The Texas Rangers are going for it, mortgaging their future to give themselves a better chance to win in the short term.
As part of that effort, they traded highly regarded prospect Luisangel Acuna to the New York Mets in exchange for eight-time All-Star Max Scherzer.
The right-hander had an excellent first year of his stint with the Mets in 2022 with a 2.29 ERA in 145.1 innings. But he’s sporting a 4.04 ERA in a 2023 season that has been marked by unexpected obstacles – namely injuries and a suspension for using foreign substances on the ball.
That ERA doesn’t seem that bad on the surface. It isn’t. However, it would be Scherzer’s highest mark since 2011. For a three-time Cy Young award winner who boasts a 3.15 career ERA, this year’s performance is rather disappointing.
So it’s fair to wonder if the Rangers are really acquiring a bonafide ace? Or is this version of Scherzer one that is already in sharp decline?
For starters, let’s just say that pitching at the highest level at age 39 is something that only special competitors do. Scherzer clearly qualifies. There might not be a player in the majors with a more impressive combination of skills, competitiveness and drive to win.
However, time passes for everyone. But whether Scherzer’s days as a star are officially over might depend largely on the effectiveness of one pitch.
While his ERA and FIP (4.53) are both below the standards of a real frontline starter this year, it’s fair to say, his 81 raw value- says he has been excellent – well above the league average.
Raw value (RV) examines performance on a per-pitch basis, rather than just looking at the outcome of the at-bat. It assigns a positive or negative value depending on what happens after each offering, judging elements such as command, ability to make hitters miss, exit velocity, launch angle, and others.
RV- is a rate stat, with 100 being the league-average value. For pitchers, anything below 100 means above-average performance.
Scherzer, despite his seemingly mediocre FIP, ranks ninth in the majors among qualified pitchers with his 81 RV-. Granted, it’s not the 65 RV- he posted last year (which would have ranked third if he qualified), but it’s a very good outcome.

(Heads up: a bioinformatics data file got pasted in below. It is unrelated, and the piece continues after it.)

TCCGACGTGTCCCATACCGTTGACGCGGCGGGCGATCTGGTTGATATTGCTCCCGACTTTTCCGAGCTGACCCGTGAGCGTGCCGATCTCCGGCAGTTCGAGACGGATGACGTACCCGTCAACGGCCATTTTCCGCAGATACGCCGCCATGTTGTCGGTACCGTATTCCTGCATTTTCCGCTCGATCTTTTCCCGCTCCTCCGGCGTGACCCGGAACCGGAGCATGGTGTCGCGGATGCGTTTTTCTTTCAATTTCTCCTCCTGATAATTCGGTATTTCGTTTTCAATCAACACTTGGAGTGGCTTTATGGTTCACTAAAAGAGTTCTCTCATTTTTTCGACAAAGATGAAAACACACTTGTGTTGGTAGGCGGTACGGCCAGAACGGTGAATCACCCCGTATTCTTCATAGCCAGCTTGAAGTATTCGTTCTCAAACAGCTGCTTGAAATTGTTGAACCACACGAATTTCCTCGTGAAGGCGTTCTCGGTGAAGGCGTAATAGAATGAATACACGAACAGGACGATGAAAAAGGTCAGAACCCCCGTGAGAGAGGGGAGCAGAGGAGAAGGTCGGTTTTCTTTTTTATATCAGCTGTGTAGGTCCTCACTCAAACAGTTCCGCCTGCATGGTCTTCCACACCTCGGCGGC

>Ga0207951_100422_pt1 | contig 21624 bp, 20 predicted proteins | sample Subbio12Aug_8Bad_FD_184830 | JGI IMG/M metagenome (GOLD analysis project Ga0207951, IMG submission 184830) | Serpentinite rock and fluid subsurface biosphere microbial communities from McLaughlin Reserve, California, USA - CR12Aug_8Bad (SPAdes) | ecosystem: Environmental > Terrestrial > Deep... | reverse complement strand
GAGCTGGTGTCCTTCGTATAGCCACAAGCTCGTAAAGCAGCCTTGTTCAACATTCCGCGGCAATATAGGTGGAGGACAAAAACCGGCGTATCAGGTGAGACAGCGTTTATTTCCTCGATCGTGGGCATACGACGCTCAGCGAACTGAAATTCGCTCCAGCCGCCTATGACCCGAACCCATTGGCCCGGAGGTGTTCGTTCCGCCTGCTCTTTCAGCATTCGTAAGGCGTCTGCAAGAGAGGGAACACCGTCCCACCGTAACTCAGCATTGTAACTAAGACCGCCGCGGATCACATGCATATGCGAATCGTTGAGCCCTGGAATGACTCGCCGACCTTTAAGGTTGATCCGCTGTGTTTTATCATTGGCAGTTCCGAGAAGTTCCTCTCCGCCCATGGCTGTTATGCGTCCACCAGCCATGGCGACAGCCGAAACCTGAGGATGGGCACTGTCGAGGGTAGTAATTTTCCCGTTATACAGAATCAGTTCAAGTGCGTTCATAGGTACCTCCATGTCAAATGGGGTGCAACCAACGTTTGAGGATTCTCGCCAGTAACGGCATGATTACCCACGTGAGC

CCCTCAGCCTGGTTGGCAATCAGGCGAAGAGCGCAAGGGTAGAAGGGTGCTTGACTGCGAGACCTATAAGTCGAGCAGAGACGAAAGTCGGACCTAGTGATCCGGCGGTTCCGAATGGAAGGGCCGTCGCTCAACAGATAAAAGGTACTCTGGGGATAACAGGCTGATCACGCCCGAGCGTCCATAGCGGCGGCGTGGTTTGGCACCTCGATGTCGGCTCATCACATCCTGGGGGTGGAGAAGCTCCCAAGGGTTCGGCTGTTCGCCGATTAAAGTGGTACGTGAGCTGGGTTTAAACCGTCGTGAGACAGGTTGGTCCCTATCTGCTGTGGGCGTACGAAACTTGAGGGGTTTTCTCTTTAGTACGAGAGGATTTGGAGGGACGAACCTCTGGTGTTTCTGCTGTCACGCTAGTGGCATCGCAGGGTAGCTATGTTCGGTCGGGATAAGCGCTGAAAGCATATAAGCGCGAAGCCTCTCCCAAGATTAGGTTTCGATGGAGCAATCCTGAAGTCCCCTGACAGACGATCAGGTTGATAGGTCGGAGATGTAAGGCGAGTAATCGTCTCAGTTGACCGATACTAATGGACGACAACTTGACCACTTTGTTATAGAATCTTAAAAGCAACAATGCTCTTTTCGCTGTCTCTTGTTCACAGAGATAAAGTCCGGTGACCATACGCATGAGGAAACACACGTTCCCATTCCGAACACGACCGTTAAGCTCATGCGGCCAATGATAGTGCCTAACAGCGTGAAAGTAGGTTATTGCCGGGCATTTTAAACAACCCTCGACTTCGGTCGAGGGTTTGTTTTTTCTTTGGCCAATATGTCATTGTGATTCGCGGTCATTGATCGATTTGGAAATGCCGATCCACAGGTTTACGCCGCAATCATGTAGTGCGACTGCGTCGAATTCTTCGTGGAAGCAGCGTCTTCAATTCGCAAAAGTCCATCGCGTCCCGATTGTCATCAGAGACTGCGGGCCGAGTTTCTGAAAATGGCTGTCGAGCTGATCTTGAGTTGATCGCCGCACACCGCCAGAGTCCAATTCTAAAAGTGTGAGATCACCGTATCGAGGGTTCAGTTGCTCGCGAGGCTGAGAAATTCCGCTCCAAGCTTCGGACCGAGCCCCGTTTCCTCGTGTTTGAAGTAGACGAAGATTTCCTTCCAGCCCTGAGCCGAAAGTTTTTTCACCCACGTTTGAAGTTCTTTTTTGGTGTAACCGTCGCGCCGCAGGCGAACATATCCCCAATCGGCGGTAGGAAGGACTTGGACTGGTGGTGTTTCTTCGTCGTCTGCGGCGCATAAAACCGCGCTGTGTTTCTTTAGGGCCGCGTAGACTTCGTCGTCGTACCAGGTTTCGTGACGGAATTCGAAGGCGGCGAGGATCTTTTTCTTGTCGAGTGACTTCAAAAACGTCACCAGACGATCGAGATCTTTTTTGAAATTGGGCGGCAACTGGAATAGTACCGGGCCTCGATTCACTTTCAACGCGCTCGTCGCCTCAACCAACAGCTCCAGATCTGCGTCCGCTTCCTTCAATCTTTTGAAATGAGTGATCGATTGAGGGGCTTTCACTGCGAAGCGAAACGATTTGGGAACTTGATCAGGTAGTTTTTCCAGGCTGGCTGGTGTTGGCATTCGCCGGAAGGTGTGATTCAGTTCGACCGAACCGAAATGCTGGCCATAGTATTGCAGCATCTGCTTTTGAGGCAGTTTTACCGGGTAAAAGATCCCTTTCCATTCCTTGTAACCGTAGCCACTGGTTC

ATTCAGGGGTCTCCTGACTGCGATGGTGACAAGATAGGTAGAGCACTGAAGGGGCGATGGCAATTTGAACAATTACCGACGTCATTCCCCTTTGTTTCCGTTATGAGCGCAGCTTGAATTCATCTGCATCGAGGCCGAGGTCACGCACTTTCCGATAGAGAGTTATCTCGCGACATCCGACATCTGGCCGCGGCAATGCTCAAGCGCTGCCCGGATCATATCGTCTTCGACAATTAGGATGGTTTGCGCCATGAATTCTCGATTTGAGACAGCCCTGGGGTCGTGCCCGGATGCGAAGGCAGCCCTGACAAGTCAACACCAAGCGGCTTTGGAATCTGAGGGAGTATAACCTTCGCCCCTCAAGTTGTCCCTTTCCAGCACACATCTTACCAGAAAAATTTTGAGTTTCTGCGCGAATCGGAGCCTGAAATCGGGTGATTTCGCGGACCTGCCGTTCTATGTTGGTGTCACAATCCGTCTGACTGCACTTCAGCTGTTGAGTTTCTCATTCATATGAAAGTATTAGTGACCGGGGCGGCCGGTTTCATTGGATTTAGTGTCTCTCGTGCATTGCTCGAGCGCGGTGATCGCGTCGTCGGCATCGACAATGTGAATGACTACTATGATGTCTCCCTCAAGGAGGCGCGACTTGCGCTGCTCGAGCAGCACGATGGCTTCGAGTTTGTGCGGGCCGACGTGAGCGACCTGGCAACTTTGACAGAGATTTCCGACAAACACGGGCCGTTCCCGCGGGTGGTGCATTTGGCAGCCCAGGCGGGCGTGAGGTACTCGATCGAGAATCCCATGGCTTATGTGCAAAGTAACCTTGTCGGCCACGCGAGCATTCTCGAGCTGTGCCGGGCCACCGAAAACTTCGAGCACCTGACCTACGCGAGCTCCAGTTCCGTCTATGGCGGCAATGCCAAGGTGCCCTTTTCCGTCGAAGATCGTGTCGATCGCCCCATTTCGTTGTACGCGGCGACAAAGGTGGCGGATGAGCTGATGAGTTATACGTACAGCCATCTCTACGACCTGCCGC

Now, what has been the issue for the accomplished right-hander this season? The obvious answer is home runs.
Scherzer has surrendered 23 home runs already in 2023 in 113.2 innings. For reference, he allowed only 13 last year in 145.1.
Scherzer has allowed 1.82 home runs per nine innings, the fourth most in the league. He has conceded 15 long balls in his last 10 games, although we saw some progress on that front in his last outing. After surrendering three first-inning runs in his Rangers debut, he dominated the rest of the way and completed six innings with no more additional runs (and no homers in the outing as a whole).
The problems appear to be related to the effectiveness of his slider. The pitch has lost some of its ability to miss bats, measured thanks to whiff+. Last year, it recorded a 166 mark. This year? It’s at 121.
However, as previously suggested, the most tangible change appears to be that batters are inflicting much more damage against Scherzer’s slider than last year. In 2022, it had a 32 BIP+, which is a metric that measures, using 100 as the league average value, how good hitters are at doing damage after contact. For BIP+, higher is better, so the multiple Cy Young winner held the opposition in check with an elite slider BIP+.
Things have changed this year, though: he has allowed a 151 BIP+ on his trademark slider, well below average for its standards. Obviously, this recipe of not missing enough bats and seeing his slider punished with astounding frequency has resulted in a 111 RV-, below average for a hurler. In 2022, his slider yielded an elite 4 (!) RV-. The step back has been tremendous.
Scherzer’s pitch mix has changed a bit this year, as he is throwing fewer sliders (17.7% compared to 23.6% last year) and more curveballs (11.9 this year, 9.2% in 2022). He is also throwing a bit more fastballs, changeups and cutters than last season to make up for the missing sliders.
While his average fastball has decreased in velocity only slightly (from 94 to 93.6 mph) this year, his slider has gone from reaching home plate at 85.0 mph last year to 83.8 mph in 2023. The pitch has suffered a more tangible drop and that might help explain why hitters are more prepared for it.
More curveballs and fewer sliders might mean one of three things:
- A) something is bothering him physically
- B) he is trying to stay as healthy as possible (the pitch has a lot of strain on the arm)
- C) he knows the pitch has lost effectiveness and is shying away from it
Since he struck out nine hitters and logged a quality start in his first start with the Rangers, we are inclined to give him the benefit of the doubt, especially since he logged a homerless outing.
All things considered, the difference between being an ace or a solid mid-rotation arm might be getting his slider back on track. The Rangers are banking on a return to form as long as he is healthy, but decline, at this point in his career, is a real possibility.
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